Natural History of Coyotes
Coyotes are very intelligent animals that have been able to adapt to many different environments. Some live in major cities such as Los Angeles, feeding off human garbage and hunting mice and rats. In fact, the city of Los Angeles is home to about 3000 coyotes who roam the streets at night. They have adapted so well to the urban environment, that few people even know the coyotes are there.
Their tracks average 2Ĺ inches long. The hind print is smaller than the front one. The inner two toes are smaller than the outer two. Coyotes have great stamina. They are good runners and swimmers.
They can eat a wide variety of foods, such as small mammals, eggs, fruit, berries, nuts, rodents, fish, carrion, insects, grains, vegetation, and even human garbage.
Dens are usually located in hollow trees, stumps, rock piles, or in brush. A coyote digs its own den, but will sometimes enlarge the burrow of another animal.
Young coyotes, usually three to nine pups per litter, are born in a den or shallow burrow in April or May. After they are about ten weeks old, the pups begin hunting together. By fall, they can survive on their own. Coyotes hunt both night and day.
Personal Notes on Coyotes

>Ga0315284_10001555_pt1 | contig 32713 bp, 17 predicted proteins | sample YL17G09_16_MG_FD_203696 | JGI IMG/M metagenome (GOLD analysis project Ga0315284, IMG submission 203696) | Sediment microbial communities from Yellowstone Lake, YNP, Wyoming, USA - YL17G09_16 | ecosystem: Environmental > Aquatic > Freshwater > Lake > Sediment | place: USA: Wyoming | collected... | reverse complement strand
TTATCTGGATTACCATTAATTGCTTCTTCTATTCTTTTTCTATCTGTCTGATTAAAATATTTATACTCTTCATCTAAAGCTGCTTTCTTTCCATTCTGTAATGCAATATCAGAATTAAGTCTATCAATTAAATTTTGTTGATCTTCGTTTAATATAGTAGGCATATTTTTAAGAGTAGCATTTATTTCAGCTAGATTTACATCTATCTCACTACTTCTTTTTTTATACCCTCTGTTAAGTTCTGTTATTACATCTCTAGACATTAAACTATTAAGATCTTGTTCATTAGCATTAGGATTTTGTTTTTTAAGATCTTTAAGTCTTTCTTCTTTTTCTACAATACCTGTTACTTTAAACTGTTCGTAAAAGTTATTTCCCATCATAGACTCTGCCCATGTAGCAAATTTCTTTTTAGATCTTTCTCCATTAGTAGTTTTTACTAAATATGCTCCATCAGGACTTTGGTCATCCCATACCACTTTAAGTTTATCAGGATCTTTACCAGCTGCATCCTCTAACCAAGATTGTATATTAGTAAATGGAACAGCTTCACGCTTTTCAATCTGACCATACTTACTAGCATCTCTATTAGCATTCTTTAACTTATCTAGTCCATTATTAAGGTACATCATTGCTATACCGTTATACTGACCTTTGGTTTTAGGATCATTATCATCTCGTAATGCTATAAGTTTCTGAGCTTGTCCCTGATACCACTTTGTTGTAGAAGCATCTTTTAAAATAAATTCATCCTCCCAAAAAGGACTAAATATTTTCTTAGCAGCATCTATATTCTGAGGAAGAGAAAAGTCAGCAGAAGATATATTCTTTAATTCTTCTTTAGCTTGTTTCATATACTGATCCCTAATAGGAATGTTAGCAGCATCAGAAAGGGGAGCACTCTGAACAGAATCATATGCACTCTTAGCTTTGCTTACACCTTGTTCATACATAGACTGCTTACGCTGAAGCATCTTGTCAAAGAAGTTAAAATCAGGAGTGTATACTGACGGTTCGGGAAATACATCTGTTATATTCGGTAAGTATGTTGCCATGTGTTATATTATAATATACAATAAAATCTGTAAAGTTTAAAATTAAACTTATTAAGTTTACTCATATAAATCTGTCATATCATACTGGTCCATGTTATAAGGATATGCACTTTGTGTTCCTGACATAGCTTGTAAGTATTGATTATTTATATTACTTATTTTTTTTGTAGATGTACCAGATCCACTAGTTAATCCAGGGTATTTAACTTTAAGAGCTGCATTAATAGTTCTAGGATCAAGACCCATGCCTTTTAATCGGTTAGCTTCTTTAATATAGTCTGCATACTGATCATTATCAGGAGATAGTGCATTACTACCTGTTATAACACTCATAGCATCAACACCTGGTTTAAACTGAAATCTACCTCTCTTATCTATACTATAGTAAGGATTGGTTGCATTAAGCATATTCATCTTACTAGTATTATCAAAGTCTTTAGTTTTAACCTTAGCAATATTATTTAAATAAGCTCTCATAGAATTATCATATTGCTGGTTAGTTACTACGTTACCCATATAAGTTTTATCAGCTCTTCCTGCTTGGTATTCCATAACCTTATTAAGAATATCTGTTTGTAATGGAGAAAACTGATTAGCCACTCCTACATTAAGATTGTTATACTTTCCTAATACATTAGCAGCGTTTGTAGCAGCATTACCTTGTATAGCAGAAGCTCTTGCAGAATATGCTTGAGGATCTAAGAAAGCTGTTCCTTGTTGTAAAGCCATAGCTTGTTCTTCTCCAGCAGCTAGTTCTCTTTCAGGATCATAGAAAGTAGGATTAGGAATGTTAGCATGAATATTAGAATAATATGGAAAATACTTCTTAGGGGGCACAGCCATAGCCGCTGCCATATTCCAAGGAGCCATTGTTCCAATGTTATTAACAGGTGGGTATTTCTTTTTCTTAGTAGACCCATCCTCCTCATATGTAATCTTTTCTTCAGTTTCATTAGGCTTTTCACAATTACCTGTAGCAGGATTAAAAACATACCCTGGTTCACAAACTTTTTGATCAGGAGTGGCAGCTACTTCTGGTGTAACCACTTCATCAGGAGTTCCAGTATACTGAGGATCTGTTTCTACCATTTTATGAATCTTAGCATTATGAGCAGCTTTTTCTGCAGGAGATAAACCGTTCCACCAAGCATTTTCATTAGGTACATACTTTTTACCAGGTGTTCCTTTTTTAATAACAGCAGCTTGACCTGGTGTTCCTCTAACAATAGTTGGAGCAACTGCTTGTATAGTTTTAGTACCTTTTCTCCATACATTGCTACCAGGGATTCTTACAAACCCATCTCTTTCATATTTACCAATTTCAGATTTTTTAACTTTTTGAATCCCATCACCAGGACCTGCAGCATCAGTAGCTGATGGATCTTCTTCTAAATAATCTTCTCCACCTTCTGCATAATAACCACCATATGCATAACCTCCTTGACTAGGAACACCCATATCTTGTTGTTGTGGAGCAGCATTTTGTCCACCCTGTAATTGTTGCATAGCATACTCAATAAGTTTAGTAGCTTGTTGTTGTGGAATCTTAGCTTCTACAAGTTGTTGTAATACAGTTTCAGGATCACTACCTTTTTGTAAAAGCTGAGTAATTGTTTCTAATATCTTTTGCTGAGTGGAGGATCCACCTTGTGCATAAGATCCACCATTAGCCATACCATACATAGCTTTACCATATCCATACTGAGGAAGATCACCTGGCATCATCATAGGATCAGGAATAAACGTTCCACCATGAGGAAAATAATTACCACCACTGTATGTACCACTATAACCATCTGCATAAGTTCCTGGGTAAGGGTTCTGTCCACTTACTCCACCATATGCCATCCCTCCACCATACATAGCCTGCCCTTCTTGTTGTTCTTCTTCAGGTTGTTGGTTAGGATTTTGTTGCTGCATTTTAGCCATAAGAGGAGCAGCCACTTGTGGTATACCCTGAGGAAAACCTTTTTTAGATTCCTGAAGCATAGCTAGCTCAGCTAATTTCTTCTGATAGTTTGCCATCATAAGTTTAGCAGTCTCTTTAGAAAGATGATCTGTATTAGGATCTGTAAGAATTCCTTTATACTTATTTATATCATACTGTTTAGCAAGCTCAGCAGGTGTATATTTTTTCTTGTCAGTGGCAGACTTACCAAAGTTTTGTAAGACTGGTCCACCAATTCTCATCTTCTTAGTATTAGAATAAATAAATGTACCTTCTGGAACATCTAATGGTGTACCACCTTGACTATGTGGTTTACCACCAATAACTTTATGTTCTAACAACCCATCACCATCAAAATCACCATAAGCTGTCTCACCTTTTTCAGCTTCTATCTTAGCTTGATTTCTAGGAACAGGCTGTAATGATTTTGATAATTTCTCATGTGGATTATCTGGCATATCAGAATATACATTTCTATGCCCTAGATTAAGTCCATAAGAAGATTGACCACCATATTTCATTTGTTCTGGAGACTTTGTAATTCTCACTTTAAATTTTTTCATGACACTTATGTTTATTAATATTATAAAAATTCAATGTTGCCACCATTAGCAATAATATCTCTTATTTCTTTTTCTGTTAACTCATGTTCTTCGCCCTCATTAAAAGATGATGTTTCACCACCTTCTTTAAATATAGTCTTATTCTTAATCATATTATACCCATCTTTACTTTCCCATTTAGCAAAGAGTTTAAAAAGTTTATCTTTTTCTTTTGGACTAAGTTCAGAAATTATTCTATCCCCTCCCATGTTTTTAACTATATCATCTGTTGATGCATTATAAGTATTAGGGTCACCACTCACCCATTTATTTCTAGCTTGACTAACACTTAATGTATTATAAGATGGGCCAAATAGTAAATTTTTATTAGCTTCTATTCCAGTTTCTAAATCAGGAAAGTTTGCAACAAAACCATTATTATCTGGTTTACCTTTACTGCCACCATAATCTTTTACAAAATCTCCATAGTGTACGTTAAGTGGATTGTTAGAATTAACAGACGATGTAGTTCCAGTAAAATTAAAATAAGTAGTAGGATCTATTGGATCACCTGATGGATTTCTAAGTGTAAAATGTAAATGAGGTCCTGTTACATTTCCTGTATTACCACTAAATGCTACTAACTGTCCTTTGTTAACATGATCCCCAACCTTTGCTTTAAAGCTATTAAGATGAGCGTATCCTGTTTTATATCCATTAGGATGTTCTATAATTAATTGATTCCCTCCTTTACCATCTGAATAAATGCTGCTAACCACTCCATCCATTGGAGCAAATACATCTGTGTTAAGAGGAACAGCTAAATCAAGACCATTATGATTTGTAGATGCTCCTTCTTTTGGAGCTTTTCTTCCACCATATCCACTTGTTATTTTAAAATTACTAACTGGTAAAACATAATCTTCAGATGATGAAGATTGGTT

The coyote has a wonderful voice. I remember many nights when I sat up late listening to the coyotes howling at each other. It is a spine-tingling sound. I heard my first coyotes in the Hacienda Heights area of southern California. There were some wild areas in those hills back then. Coyotes and mountain lions hunted for deer and small mammals.
Joshua Tree National Monument (now a National Park) was another of my favorite coyote listening areas when I lived in southern California. Iíd get off work in Los Angeles and drive to Joshua Tree for a weekend of camping and exploring. Fascinating area.Now, Iím up in the redwood country where coyotes are not as common. However, I do hear them occasionally in the Cuneo Creek area of Humboldt Redwoods State Park. (Californiaís largest redwood state park and my personal favorite park. Not to mention my first web site.) Sometimes, on a quiet night, the coyotes will begin their song. It always stops me in my tracks. (No pun intended.)
Got a coyote story? E-mail me and tell me about it.
Copyright © 1997. Text and drawings by Kim A. Cabrera